Researching the Economics of Risky Health Behaviors with an MPA Faculty Member

Researching the Economics of Risky Health Behaviors with an MPA Faculty Member-image

John Cawley is a Professor in both the Department of Policy Analysis and Management and the Department of Economics. He is also co-Director of Cornell's Institute on Health Economics, Health Behaviors and Disparities. His research focuses on the economics of risky health behaviors.

John Cawley, a CIPA professor who teaches courses within the Social Policy concentration, shares his recent research projects, his advice on returning to school for an advanced degree, his current work in domestic policy, and his thoughts on the value of getting an MPA at the Cornell Institute for Public Affairs.

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What is your background and how has it prepared you to be a part of the CIPA MPA program? 

I’m an economist who studies the economics of risky health behaviors, in particular the economics of obesity. I’m honored to have been teaching at Cornell for 18 years; it’s a wonderful place to interact with fantastic students and top scholars. I study the effects of policies such as soda taxes, physical education in schools, public health insurance, and financial incentives for healthy behaviors.

In the course of that research, I’ve co-authored peer-reviewed journal articles with people at the National Institutes of Health, Centers for Disease Control and Prevention, World Bank, World Health Organization, and the White House “nudge unit.” Likewise, I value the real-world experience that CIPA fellows bring to the classroom.

John Cawley Headshot

What specific course do you teach for CIPA students?  How does the course fit into the MPA curriculum?

I’m currently teaching a course on the Economics of Risky Health Behaviors, which fits in the Social Policy concentration. In that course, we study how people make decisions regarding alcohol, drugs, cigarettes, food, exercise, and suicide. Students read journal articles and analyze data, helping to make the transition from being a consumer of research to a producer of research. The course also features breakout sessions in which students debate specific policies such as the minimum legal drinking age, recreational marijuana laws, legalized prostitution, drug testing of welfare recipients, and assisted suicide. I’ve had great CIPA students in this course, and I welcome more!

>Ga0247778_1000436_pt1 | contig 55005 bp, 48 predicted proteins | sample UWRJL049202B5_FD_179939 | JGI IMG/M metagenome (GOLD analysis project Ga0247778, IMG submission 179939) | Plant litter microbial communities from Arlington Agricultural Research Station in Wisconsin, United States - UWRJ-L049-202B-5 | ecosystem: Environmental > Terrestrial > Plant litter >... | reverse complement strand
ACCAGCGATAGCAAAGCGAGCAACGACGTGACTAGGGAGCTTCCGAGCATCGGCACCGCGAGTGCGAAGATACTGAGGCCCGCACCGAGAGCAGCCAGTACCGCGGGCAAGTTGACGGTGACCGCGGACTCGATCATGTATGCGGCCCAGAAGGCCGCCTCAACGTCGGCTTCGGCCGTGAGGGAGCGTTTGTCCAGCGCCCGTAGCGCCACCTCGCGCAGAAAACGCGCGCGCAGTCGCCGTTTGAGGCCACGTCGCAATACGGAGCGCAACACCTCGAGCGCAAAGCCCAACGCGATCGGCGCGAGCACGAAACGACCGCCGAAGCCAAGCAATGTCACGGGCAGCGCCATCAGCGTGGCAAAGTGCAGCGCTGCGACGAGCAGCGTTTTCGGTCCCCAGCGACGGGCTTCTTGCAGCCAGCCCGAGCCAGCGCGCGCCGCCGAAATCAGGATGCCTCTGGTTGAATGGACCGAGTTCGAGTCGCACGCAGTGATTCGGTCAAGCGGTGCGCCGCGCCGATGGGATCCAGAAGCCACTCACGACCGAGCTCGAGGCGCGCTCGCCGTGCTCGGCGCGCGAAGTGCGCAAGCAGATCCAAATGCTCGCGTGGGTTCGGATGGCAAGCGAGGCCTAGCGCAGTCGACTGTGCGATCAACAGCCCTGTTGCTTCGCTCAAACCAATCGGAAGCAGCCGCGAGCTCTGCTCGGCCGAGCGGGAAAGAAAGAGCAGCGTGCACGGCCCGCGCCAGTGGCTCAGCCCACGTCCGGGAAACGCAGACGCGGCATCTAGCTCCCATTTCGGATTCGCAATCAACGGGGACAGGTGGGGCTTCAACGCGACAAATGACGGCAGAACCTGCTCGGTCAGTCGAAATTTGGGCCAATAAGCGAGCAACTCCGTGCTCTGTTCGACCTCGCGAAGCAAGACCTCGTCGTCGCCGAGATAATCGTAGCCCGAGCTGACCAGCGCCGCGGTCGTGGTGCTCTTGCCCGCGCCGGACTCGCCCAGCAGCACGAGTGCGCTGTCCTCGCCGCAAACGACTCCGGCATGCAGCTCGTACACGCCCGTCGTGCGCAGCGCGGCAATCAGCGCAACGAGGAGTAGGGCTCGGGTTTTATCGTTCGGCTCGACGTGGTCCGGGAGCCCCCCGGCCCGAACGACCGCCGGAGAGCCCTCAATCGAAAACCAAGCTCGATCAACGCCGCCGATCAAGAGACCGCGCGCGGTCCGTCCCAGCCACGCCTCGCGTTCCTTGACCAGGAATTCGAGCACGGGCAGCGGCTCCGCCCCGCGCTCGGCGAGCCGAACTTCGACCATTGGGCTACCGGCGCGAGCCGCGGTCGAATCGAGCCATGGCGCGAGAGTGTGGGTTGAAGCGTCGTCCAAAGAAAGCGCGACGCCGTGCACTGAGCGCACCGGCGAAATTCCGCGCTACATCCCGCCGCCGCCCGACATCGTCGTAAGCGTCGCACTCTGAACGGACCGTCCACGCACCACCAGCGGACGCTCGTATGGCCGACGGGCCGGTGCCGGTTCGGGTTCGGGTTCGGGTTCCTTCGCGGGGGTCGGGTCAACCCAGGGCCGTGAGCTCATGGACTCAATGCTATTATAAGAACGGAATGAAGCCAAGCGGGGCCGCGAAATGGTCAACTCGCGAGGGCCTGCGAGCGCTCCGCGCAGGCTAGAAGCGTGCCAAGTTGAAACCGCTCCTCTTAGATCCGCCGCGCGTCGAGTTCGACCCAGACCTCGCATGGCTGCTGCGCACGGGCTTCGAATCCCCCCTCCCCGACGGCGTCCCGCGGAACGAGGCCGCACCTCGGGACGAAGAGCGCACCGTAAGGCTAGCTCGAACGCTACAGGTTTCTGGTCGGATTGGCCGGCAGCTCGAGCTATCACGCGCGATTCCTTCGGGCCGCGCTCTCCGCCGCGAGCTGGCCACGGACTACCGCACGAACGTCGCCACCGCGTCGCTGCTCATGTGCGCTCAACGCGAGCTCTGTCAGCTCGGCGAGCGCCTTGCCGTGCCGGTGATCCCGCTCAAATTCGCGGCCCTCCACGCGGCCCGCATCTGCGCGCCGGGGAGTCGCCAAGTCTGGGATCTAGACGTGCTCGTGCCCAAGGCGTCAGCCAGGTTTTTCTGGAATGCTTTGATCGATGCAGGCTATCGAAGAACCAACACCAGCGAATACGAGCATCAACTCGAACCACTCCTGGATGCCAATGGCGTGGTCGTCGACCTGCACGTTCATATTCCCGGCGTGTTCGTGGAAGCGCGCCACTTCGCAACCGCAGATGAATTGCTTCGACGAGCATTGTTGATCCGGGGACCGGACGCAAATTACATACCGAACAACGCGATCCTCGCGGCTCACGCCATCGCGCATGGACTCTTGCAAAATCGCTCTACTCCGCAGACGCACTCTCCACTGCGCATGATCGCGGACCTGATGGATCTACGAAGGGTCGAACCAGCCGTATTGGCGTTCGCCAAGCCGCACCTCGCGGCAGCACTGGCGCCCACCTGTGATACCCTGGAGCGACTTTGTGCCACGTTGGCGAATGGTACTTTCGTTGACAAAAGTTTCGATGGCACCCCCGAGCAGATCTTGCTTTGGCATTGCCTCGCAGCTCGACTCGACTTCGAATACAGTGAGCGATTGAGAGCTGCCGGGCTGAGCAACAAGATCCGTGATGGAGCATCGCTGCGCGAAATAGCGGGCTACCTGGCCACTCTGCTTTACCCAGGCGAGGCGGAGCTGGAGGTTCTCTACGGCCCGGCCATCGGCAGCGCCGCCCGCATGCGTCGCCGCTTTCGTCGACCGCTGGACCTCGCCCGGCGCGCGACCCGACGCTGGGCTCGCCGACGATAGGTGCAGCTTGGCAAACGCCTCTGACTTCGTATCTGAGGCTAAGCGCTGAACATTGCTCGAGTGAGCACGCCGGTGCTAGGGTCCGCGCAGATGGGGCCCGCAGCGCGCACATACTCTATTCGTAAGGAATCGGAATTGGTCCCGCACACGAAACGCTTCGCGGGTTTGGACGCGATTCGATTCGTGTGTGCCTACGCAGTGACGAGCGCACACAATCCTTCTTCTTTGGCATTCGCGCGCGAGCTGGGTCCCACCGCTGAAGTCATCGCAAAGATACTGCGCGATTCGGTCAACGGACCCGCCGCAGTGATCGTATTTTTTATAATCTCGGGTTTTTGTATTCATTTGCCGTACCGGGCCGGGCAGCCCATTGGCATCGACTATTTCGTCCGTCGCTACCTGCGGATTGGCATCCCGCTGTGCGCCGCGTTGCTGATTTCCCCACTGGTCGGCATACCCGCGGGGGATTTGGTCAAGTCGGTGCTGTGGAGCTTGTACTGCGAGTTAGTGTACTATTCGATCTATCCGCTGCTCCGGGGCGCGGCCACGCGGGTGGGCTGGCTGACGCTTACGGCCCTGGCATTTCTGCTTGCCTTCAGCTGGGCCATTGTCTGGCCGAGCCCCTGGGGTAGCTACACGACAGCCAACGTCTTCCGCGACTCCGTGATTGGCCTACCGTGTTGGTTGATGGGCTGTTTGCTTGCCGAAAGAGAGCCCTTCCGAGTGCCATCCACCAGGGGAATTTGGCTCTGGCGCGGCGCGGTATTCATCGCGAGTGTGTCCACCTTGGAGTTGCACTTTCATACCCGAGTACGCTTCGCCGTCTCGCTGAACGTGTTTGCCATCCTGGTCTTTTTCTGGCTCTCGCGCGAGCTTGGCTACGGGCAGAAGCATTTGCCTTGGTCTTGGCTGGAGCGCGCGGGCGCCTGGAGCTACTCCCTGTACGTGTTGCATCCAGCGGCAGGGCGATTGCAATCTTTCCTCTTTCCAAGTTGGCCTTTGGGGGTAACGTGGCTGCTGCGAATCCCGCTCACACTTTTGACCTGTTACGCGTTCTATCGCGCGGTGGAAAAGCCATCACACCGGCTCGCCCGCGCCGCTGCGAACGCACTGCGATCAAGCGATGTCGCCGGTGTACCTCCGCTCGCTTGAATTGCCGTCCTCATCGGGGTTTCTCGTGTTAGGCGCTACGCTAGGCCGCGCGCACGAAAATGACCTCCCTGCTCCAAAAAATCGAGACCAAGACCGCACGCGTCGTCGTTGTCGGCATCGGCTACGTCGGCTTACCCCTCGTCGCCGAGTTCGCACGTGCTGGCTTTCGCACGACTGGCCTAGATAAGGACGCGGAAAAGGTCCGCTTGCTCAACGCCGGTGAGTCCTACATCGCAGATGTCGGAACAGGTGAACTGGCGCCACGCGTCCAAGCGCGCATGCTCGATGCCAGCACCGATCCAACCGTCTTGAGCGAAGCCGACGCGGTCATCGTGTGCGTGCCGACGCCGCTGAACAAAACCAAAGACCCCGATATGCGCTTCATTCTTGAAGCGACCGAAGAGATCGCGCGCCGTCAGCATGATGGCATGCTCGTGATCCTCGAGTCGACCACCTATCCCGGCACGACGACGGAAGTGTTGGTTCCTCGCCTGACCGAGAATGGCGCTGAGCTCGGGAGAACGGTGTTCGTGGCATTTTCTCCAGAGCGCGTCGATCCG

What do you enjoy most about working with the CIPA program/with CIPA students?

I appreciate the CIPA students’ maturity, sincere desire to understand, diverse backgrounds, and the richness of their real-world experiences. These are not only enjoyable in one-on-one conversations, but enrich the classroom experience for everyone.

What advice do you have for someone who is considering the pros and cons of returning to school to pursue an MPA degree?

Getting an MPA is a good choice if you want to put yourself on a higher career trajectory and if you value building comprehensive skills in economic analysis, quantitative analysis, political and policy processes, as well as subject matter expertise in an area such as social policy, social justice, international development, or nonprofit management. In the process, you’ll also gain valuable real-world experience through your summer internship, hone your professional skills, and develop a lifelong network.

What research projects are you currently involved with?

A major project that I’m currently immersed in is studying the effects of city-level soda taxes in the U.S. The first of these only began in 2015, so it’s a very new area and virtually nothing was known about their potential effects. From the beginning, we’ve been collecting original data on the ground in these cities – collecting by hand – data on prices from a vast number of stores, and surveying consumers about their purchases and consumption. In studying these taxes in Berkeley, CA; Philadelphia, PA; Boulder, CO and other cities, we’ve found that the effects are complex and vary by city. The pass-through of the taxes (their impact on retail prices) varies from less than half of the tax in Berkeley to the full amount of the tax in Philadelphia. Such taxes lead consumers to increasingly cross-border shop outside the taxing city. In response to the tax, consumption of soda fell among adults in Philadelphia, but there was no detectable impact on the consumption of children. We have more data coming in from Oakland and other locations, so stay tuned!

Is there anything else you would like prospective students to know about you or the program?

Cornell has a vast number of faculty who are interested in public domestic policy and political affairs and are dedicated to teaching and mentoring. If you want to improve your understanding of economic and political theory, improve your quantitative skills, and develop subject matter expertise, come join us to begin the next stage of your career and life!

If you have questions about attending Cornell University's Institute for Public Affairs, we encourage you to request more information today!


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